“So do they do shootouts?”
“What about shootouts? Those in the playoffs or no?”
“Shootouts after five minutes, or do they just keep going, or what?”
These are the questions I was peppered with after regulation ended in a tie between the Chicago Blackhawks and St. Louis Blues Thursday night. As much of a hockey expert as I am not, it seems Blackhawks fans that were around me at the restaurant are less so.
Of course it’s not like we didn’t sort of go through this a year ago, but such is the casual Blackhawks fan that the diehards hate and the organization and league kind of need to thrive. And, in fairness, I heard no endorsements or calls for a shootout in a playoff game last night, which is reassuring.
Gary Bettman gets it wrong with (and not limited to) the regular season format of what seems to me always a quick overtime period followed by a deciding sideshow of nonhockey. It’s a format longtime fans really hate and one that I cannot say I’ve ever heard celebrated by people who pretend to care about hockey (which is why it was installed in the first place, so, yeah, fail). Luckily for fans, and via no credit to the NHL commissioner, overtime in the playoffs is taking all the sports drugs straight into the brain and stomach and colon.
I did not want OT in Game 1. I did not expect OT in the waning minutes of that game. It just felt like a Hawks victory 18:14 into the third period. Then it all went to pot when Jaden Schwartz (jeez, that name tastes awful to say) got one past Corey Crawford, and all the comfortable euphoria of a playoff win was immediately gone and turned to worry and gut-twisting and sphincter-puckering.
When it involves the team you’re rooting for, everything is amplified. Everyone who moves or talks around you needs to stop and shut up lest you chew their faces off. You confront your own mortality. Overtime hockey in the playoffs is the POW camp in The Deer Hunter.
But objectively, holy hell is it awesome because of all that stuff. If you like your sports warm and safe and presented in a pretty little package with the perfect bow and a greeting card with glitter sprinkles and opening the box to find the exact gift you asked for, good for you.
I appreciate the suspicious package wrapped in newspaper under the Christmas tree. I’m cool with the cold and finite. That’s playoff overtime hockey.
No “free (insert sport name)” flavor is better. The NBA has a fine OT format in that they have not tried to fix something that is not broke, but there is no immediacy of sudden death. The clock dictates and takes precedent over the points. There is a knowing in watching a clock. Scoring will go on until it is not allowed anymore by the ticking. The NHL’s overtime clock exists merely because we can’t have players literally dying in sudden death. Toward that second extra period it seemed more than a few players were about to start pushing themselves off the ice with their gloves.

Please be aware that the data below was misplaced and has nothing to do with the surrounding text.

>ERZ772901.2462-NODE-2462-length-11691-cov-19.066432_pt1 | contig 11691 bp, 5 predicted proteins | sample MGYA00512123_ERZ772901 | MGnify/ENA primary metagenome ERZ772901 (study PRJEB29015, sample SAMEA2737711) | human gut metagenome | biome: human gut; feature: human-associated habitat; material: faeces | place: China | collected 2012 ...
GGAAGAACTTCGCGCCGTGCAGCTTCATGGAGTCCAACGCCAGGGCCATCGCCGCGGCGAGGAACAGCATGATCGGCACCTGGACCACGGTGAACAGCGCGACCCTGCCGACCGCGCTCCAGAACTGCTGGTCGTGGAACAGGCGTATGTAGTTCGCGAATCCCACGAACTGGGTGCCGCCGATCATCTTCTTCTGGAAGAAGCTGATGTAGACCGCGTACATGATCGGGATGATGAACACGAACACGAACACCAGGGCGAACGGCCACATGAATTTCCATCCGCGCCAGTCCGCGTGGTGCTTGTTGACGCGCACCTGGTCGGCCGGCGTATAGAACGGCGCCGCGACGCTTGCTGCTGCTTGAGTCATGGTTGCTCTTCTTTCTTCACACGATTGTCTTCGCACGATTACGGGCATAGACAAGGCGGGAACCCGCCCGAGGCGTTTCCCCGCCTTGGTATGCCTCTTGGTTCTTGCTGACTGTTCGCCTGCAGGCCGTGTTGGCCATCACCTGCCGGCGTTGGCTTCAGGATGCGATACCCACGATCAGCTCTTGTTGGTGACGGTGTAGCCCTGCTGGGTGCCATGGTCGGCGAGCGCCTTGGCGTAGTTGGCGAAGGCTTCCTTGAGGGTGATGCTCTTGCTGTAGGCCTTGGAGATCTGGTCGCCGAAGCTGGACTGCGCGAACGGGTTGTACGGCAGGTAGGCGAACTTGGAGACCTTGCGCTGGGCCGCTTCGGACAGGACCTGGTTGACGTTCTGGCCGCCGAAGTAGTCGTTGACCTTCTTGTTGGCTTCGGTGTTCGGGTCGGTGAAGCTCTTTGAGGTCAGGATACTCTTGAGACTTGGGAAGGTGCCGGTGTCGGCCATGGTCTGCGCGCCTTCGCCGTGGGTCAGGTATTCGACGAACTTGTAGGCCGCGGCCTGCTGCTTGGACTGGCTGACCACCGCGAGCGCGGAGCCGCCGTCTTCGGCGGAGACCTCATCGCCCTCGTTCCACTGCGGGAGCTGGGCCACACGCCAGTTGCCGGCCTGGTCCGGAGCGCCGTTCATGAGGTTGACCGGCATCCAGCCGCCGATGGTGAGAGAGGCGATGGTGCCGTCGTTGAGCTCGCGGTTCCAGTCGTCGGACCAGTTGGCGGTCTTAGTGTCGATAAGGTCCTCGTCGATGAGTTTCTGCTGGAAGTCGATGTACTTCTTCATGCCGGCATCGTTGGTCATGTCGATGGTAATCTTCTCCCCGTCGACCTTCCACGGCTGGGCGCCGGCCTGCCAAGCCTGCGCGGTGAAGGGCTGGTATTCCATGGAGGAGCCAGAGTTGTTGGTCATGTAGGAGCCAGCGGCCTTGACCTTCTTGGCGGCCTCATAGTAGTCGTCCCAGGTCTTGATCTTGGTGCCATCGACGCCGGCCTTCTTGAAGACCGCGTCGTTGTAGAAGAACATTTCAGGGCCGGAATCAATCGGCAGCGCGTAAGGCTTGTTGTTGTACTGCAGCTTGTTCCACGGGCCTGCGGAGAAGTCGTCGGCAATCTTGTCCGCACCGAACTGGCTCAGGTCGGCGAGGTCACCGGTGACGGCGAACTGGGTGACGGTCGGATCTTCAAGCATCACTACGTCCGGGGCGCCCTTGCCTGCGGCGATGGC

The way baseball works, extra innings is tedious until it morphs into weirdness, and then you’re not appreciating sport so much as surreal and trivial. The walkoff is cool, but only one team can do it, and the road team scoring past the ninth provides no certainty. The game still goes on for at least three more outs. There is something emotionally lacking about one team being able to theoretically score ten runs in extra innings without guaranteed victory.
The NFL refuses to bow to logical thinking and get their format just right and give both teams an equal opportunity to score. And with the chesslike strategy the game involves for sixty prior minutes, sudden death after working cerebrally yet violently to a draw is anticlimactic, especially when it involves a kicker.
Overtime in the NHL playoffs is played in a mine field. The game is fast and more constant than the other major pro sports, and then the coaches, players, and viewers are suddenly amid the realization that everything will blow up at a point none of us know.
Thursday night was forty-plus minutes of pure, glorious hell. Yes, the outcome is not what Blackhawks fans would have preferred, regulation or otherwise, but if stepping out of biased fanship, one can appreciate the awesomeness of pro sports’ best extra frame. Constant nervousness and anticipation and ulcerative, eye-widening shots on goal and deflections and saves and ohmygoshhowdidthatnotgoin? Instant simultaneous joy and destruction, whether you are polarized to one of those two or seeing both as a third party.
It’s exactly what we watch sports for and why it draws the non-diehards the way stupid shootouts phallusly were supposed to. Exactly why the “fourth sport” is first in this regard.